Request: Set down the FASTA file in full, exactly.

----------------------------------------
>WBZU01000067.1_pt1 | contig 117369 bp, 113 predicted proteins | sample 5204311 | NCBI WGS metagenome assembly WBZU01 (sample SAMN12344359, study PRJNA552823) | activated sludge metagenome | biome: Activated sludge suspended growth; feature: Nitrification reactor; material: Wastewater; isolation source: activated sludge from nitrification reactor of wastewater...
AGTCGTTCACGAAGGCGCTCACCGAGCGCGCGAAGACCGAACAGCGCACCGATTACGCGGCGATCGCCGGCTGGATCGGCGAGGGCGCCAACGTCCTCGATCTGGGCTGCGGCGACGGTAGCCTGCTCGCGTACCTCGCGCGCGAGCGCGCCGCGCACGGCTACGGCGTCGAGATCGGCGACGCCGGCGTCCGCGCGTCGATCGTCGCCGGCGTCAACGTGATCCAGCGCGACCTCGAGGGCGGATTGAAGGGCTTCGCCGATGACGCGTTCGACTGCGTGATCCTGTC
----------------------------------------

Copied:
>WBZU01000067.1_pt1 | contig 117369 bp, 113 predicted proteins | sample 5204311 | NCBI WGS metagenome assembly WBZU01 (sample SAMN12344359, study PRJNA552823) | activated sludge metagenome | biome: Activated sludge suspended growth; feature: Nitrification reactor; material: Wastewater; isolation source: activated sludge from nitrification reactor of wastewater...
AGTCGTTCACGAAGGCGCTCACCGAGCGCGCGAAGACCGAACAGCGCACCGATTACGCGGCGATCGCCGGCTGGATCGGCGAGGGCGCCAACGTCCTCGATCTGGGCTGCGGCGACGGTAGCCTGCTCGCGTACCTCGCGCGCGAGCGCGCCGCGCACGGCTACGGCGTCGAGATCGGCGACGCCGGCGTCCGCGCGTCGATCGTCGCCGGCGTCAACGTGATCCAGCGCGACCTCGAGGGCGGATTGAAGGGCTTCGCCGATGACGCGTTCGACTGCGTGATCCTGTC